Tensions between Sudan and the UAE escalate as 15 Diplomats from the UAE are expelled by the government of Sudan
On Monday 11th December, the Sudan Foreign Ministry issued an announcement stating that 15 United Arab Emirates (UAE) diplomatic staff, had been given 48 hours to leave Sudan. The announcement followed the summoning of the UAE charge d’affaires, to the Foreign Ministry and follows the expulsion two days earlier, of three Sudanese diplomats from the Emirates. The Sudanese diplomats had been declared 'persona non grata' and similarly given 48 hours to leave the country in connection with remarks made by Lt General Yasir al-Atta, accusing the UAE of complicity in war crimes in Sudan.
'The worst kept secret' is finally made public
At the end of last month – 28th November, the ‘worst kept secret’ as the former President of Liberia, Ellen Johnson Sirleaf, described it in an Op Ed published in the London Times the day before, which suggested that the UAE has been complicit in providing support to the RSF, has finally spilled out into the public arena. A day later, General Yassir al-Atta, the Assistant Commander-in-Chief of the Sudan Armed Forces and a member of the Sudanese Sovereignty Council, made a speech in which he openly accused the United Arab Emirates of sponsoring and financing the military attempt at overthrow of the government through its support for the Rapid Support Forces and General Mohamed Dagalo (Hemedti). In a broadcast, which went viral on social media, al-Atta declared:
‘We have information from intelligence, military intelligence, and the diplomatic circuit that the UAE sends planes to support the Janjaweed’
'What goes around comes around'
The complicity of the UAE in supporting Hemedti, had been widely accepted across diplomatic and media circles for months, but never openly declared due to lack of evidence. Ever since the outbreak of the conflict on 15th April, when Hemedti led his troops and artillery into the centre of Khartoum and sent his elite squad on a failed mission to assassinate General Burhan in the Presidential Palace, speculation about the level of UAE involvement has been rife. As subsequently became clear, the attack on 15th April, was the first stage of Hemedti's plans to overthrow and overwhelm the legitimate government of the Sudan and to seize power.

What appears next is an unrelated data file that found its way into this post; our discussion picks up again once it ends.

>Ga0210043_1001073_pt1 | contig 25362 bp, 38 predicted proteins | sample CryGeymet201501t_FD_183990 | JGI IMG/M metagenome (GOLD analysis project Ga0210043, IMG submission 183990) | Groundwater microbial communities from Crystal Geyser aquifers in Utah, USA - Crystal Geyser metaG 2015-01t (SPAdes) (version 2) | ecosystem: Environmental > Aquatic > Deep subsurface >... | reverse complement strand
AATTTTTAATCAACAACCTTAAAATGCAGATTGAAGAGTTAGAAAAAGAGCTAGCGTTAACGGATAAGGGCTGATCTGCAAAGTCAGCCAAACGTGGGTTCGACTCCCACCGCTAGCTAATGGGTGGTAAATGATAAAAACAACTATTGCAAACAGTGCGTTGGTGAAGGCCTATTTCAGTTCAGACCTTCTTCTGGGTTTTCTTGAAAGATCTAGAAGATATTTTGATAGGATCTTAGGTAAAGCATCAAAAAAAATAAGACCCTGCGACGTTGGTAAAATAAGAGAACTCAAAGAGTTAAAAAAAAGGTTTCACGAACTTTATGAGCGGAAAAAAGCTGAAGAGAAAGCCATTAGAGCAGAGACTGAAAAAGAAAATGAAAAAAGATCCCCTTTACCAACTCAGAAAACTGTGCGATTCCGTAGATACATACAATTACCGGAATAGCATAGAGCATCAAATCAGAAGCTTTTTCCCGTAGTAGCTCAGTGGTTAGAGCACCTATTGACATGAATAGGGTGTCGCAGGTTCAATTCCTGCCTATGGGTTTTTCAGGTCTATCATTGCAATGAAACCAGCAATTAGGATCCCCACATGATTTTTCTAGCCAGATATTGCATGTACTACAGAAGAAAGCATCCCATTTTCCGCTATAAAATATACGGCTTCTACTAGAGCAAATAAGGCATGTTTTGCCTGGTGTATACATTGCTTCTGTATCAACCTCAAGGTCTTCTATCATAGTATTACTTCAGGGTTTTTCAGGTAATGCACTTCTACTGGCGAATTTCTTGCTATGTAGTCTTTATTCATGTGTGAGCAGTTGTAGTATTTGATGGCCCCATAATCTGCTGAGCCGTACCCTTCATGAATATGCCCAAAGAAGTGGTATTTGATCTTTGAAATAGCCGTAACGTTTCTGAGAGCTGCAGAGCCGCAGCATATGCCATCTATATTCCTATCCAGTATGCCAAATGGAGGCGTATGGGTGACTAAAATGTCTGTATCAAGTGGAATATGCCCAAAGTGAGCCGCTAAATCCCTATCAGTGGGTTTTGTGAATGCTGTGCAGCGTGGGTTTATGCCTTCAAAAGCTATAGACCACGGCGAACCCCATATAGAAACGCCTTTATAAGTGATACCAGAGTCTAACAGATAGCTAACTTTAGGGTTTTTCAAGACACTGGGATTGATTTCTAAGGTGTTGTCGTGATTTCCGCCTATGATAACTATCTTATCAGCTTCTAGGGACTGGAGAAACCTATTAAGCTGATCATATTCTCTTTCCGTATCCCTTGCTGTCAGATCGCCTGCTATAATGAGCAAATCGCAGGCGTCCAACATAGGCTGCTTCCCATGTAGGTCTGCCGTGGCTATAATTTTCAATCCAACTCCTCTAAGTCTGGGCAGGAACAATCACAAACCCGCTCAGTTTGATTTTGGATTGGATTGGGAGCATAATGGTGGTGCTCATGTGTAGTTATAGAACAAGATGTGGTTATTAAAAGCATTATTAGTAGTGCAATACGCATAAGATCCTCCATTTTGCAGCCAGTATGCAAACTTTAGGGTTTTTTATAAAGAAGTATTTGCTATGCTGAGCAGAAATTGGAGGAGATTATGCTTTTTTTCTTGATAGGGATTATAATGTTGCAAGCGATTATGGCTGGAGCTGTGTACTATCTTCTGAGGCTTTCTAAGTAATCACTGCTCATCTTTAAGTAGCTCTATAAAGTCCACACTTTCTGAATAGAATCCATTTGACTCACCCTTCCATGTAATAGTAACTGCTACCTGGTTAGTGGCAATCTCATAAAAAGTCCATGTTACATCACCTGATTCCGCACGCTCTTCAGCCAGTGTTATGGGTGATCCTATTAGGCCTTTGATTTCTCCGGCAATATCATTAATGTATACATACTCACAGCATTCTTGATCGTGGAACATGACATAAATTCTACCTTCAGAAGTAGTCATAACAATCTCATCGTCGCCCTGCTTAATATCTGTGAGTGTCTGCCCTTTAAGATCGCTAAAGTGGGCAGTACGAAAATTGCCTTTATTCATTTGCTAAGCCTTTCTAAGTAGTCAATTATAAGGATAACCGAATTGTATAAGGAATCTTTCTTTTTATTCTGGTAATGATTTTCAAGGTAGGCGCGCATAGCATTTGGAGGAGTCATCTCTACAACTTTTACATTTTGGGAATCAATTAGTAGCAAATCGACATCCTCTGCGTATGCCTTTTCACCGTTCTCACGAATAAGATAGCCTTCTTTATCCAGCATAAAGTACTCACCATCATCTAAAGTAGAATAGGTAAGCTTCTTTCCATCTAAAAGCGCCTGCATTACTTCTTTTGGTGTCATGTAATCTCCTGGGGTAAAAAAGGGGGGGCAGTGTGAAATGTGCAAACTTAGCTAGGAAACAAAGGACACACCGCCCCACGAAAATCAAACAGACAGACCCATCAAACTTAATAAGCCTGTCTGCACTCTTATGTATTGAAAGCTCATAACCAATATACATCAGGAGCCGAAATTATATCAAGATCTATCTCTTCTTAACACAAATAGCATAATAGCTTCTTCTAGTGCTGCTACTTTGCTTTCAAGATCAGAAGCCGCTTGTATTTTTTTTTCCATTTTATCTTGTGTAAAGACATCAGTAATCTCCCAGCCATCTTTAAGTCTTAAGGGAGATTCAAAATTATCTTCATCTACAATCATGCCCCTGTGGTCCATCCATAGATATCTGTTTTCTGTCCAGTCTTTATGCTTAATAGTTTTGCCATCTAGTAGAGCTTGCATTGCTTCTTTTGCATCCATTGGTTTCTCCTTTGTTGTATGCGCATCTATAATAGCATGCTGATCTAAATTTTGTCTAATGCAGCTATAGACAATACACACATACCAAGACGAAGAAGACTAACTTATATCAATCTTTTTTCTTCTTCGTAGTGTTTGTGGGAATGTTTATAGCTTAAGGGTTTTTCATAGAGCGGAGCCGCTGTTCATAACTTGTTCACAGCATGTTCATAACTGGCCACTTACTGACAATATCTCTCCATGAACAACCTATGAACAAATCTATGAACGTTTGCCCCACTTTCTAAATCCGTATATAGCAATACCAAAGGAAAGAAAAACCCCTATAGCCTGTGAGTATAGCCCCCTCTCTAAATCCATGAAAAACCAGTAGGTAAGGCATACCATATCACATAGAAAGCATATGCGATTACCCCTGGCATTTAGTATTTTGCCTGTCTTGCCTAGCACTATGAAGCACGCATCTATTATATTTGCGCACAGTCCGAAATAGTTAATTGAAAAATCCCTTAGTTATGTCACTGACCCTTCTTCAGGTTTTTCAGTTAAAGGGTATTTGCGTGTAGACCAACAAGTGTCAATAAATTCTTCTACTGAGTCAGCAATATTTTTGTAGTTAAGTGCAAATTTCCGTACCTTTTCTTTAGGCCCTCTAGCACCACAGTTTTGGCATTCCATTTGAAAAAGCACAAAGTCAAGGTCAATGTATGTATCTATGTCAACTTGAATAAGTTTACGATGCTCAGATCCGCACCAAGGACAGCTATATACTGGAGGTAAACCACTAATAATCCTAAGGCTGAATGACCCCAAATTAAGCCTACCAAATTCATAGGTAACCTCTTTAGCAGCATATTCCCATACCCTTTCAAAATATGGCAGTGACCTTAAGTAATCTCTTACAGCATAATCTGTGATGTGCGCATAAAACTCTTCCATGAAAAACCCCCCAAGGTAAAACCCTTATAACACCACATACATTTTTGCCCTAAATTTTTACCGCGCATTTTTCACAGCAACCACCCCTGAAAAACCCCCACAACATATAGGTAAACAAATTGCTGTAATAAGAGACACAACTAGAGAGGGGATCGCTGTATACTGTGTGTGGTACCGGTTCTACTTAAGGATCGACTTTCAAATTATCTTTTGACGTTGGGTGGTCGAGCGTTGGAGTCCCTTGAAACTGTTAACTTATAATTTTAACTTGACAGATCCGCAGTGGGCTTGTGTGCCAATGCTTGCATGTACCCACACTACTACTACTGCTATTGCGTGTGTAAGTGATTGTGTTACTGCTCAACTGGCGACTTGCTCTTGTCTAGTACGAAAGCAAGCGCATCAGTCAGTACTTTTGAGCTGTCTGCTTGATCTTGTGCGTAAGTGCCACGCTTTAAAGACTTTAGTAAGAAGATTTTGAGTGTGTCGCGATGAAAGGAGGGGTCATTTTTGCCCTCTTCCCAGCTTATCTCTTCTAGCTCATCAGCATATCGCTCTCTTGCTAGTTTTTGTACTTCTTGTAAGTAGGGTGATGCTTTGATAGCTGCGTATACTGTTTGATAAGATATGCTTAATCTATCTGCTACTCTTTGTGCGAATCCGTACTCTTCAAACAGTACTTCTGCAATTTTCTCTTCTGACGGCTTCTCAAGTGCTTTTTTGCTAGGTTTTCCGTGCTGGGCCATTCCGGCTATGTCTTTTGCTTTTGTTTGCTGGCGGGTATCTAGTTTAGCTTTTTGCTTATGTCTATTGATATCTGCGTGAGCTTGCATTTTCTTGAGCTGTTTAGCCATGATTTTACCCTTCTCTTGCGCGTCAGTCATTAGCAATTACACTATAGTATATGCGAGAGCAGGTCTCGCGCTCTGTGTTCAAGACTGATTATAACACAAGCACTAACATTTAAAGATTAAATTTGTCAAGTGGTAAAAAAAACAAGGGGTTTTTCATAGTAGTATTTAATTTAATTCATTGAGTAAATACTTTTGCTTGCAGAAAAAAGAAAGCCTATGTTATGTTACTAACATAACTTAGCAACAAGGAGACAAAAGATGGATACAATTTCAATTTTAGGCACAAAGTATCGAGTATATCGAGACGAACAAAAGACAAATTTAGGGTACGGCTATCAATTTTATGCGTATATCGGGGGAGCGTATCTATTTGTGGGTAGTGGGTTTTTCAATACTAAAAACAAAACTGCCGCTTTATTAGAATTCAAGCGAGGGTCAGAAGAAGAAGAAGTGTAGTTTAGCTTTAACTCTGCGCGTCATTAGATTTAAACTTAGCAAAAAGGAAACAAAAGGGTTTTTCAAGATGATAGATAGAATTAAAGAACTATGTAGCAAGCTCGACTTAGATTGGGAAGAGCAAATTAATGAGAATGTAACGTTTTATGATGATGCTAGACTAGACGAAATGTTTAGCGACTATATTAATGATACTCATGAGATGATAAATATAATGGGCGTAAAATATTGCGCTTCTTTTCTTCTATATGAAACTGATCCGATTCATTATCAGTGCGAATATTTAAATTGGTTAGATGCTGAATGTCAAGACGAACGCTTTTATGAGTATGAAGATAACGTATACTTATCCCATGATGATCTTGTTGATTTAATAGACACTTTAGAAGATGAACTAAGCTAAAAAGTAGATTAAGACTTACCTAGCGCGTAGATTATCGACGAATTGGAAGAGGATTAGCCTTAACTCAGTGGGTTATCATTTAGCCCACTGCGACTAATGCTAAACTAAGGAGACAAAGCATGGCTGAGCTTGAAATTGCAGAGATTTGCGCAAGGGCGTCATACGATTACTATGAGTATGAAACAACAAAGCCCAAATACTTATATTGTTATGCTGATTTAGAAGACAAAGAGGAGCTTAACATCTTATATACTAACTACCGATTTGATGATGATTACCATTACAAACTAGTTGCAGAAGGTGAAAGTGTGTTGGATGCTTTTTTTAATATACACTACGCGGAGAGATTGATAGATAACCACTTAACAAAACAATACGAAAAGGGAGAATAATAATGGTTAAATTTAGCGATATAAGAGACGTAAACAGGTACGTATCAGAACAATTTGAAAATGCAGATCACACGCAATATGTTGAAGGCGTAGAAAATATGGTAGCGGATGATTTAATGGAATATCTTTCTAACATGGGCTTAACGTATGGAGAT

General Yassir al-Atta, in his speech directly accused the UAE of funnelling supplies to the RSF through Uganda, the Central African Republic (CAR) and Chad.
As he addressed a gathering of intelligence officers who cheered his bold words, he declared:
‘We warn any country that participates in supporting this rebellion that what goes around comes around’
US imposes sanctions, but stops short of accusing UAE of complicity
Just last week on 4th December, the US Department of the Treasury’s spokesperson, Mathew Miller, announced fresh sanctions on several Sudanese high profile political figures, for what he referred to as:
‘their role in undermining the peace , security, and stability of Sudan…the United States will not tolerate the continuing exploitation of the Sudanese people by those who seek to extend and deepen the conflict.’
Chief among those on the target list of sanctioned individuals was Taha Osman Ahmed al-Hussein, the former State Minister and Presidential Office Director to the former Sudanese President Omar al-Bashir. The sanction openly recognised that al-Hussein had
‘played a pivitol role in managing the relationship between the Rapid Support Forces (RSF) and regional actors in order to advance the RSF’s warfighting efforts’
What was interesting was that the US chose not to call out the UAE by name although, the finger of accusation was clearly directed at them as being the ‘regional actors’ involved.
Sudan government slams the US for its failure to call out the UAE directly
The Sudanese government subsequently slammed the US for its failure to condemn what it called the ‘RSF regional accomplices’, who it said were complicit in the crimes committed by the RSF.
Referring to a supporting statement made by the US Secretary of State, Anthony Blinken, in which he continued to draw parity between the Sudanese Armed Forces and the Rapid Support Forces, as he spoke of war crimes, the Sudanese Foreign Ministry completely rejected these classifications. Instead they challenged the US’s perceived ambiguity as it related to countries which they argued have continued to supply the RSF with weapons and equipment, which have been used to perpetuate the conflict and impose immense suffering on civilians.
A Foreign Ministry statement read:
‘Blinken’s statement also neglected to mention the countries that continue to supply the rebel militia with weapons and mercenaries and have close ties to the United States…these countries are complicit in and co-responsible for the crimes against humanity and ethnic cleansing committed by the rebel militia’
The statement made by a senior US Official, Secretary of State for African Affairs, Molly Phee, hinted at cracks in the US narrative, when she stated that pressure from Congress on the United Arab Emirates over its alleged support to the Rapid Support Forces (RSF) in Sudan is helpful. Addressing a House Foreign Affairs Committee Hearing in which the ongoing conflict in Sudan was a central issue, she said:
‘I think the publicity of this hearing and your statement and request to the UAE to consider the detrimental impact of their support to the RSF would be helpful
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